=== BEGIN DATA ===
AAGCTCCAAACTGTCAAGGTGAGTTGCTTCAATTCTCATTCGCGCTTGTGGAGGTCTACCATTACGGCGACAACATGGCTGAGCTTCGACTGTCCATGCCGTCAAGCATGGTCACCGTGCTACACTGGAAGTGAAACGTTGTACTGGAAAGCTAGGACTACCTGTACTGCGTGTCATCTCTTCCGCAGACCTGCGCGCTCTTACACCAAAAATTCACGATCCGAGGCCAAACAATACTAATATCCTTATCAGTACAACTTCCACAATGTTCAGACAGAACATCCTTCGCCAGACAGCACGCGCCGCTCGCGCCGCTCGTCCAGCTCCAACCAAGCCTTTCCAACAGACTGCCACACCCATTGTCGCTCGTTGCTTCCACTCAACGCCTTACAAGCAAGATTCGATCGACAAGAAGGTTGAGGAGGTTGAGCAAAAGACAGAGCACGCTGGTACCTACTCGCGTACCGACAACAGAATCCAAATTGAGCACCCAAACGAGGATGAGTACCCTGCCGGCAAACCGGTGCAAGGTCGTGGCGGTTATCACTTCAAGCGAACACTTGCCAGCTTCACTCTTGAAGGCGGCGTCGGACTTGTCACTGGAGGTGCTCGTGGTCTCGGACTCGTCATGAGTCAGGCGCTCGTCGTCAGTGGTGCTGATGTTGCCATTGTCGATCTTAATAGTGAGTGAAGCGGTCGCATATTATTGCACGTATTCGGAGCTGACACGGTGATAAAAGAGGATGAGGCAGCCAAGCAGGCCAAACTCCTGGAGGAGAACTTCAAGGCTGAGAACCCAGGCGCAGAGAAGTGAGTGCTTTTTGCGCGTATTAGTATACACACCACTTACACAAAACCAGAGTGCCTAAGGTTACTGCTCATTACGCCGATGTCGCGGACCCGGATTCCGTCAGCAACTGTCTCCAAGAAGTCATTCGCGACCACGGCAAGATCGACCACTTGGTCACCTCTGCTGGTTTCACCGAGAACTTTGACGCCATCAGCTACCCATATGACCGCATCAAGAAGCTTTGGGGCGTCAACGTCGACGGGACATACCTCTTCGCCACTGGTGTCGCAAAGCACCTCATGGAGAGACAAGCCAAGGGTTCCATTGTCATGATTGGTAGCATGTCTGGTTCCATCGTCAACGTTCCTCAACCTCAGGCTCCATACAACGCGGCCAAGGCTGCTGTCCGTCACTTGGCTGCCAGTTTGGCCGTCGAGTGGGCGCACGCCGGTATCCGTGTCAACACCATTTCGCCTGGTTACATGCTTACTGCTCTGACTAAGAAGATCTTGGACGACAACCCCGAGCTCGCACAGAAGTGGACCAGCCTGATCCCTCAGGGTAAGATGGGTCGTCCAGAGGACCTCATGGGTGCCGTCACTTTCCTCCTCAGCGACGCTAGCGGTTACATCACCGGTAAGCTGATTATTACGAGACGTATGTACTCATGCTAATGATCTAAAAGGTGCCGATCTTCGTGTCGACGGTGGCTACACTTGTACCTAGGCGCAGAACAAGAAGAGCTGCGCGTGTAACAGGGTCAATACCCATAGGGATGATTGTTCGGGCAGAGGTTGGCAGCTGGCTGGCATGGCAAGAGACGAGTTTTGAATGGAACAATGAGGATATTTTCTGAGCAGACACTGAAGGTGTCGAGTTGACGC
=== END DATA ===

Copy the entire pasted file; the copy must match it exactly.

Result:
AAGCTCCAAACTGTCAAGGTGAGTTGCTTCAATTCTCATTCGCGCTTGTGGAGGTCTACCATTACGGCGACAACATGGCTGAGCTTCGACTGTCCATGCCGTCAAGCATGGTCACCGTGCTACACTGGAAGTGAAACGTTGTACTGGAAAGCTAGGACTACCTGTACTGCGTGTCATCTCTTCCGCAGACCTGCGCGCTCTTACACCAAAAATTCACGATCCGAGGCCAAACAATACTAATATCCTTATCAGTACAACTTCCACAATGTTCAGACAGAACATCCTTCGCCAGACAGCACGCGCCGCTCGCGCCGCTCGTCCAGCTCCAACCAAGCCTTTCCAACAGACTGCCACACCCATTGTCGCTCGTTGCTTCCACTCAACGCCTTACAAGCAAGATTCGATCGACAAGAAGGTTGAGGAGGTTGAGCAAAAGACAGAGCACGCTGGTACCTACTCGCGTACCGACAACAGAATCCAAATTGAGCACCCAAACGAGGATGAGTACCCTGCCGGCAAACCGGTGCAAGGTCGTGGCGGTTATCACTTCAAGCGAACACTTGCCAGCTTCACTCTTGAAGGCGGCGTCGGACTTGTCACTGGAGGTGCTCGTGGTCTCGGACTCGTCATGAGTCAGGCGCTCGTCGTCAGTGGTGCTGATGTTGCCATTGTCGATCTTAATAGTGAGTGAAGCGGTCGCATATTATTGCACGTATTCGGAGCTGACACGGTGATAAAAGAGGATGAGGCAGCCAAGCAGGCCAAACTCCTGGAGGAGAACTTCAAGGCTGAGAACCCAGGCGCAGAGAAGTGAGTGCTTTTTGCGCGTATTAGTATACACACCACTTACACAAAACCAGAGTGCCTAAGGTTACTGCTCATTACGCCGATGTCGCGGACCCGGATTCCGTCAGCAACTGTCTCCAAGAAGTCATTCGCGACCACGGCAAGATCGACCACTTGGTCACCTCTGCTGGTTTCACCGAGAACTTTGACGCCATCAGCTACCCATATGACCGCATCAAGAAGCTTTGGGGCGTCAACGTCGACGGGACATACCTCTTCGCCACTGGTGTCGCAAAGCACCTCATGGAGAGACAAGCCAAGGGTTCCATTGTCATGATTGGTAGCATGTCTGGTTCCATCGTCAACGTTCCTCAACCTCAGGCTCCATACAACGCGGCCAAGGCTGCTGTCCGTCACTTGGCTGCCAGTTTGGCCGTCGAGTGGGCGCACGCCGGTATCCGTGTCAACACCATTTCGCCTGGTTACATGCTTACTGCTCTGACTAAGAAGATCTTGGACGACAACCCCGAGCTCGCACAGAAGTGGACCAGCCTGATCCCTCAGGGTAAGATGGGTCGTCCAGAGGACCTCATGGGTGCCGTCACTTTCCTCCTCAGCGACGCTAGCGGTTACATCACCGGTAAGCTGATTATTACGAGACGTATGTACTCATGCTAATGATCTAAAAGGTGCCGATCTTCGTGTCGACGGTGGCTACACTTGTACCTAGGCGCAGAACAAGAAGAGCTGCGCGTGTAACAGGGTCAATACCCATAGGGATGATTGTTCGGGCAGAGGTTGGCAGCTGGCTGGCATGGCAAGAGACGAGTTTTGAATGGAACAATGAGGATATTTTCTGAGCAGACACTGAAGGTGTCGAGTTGACGC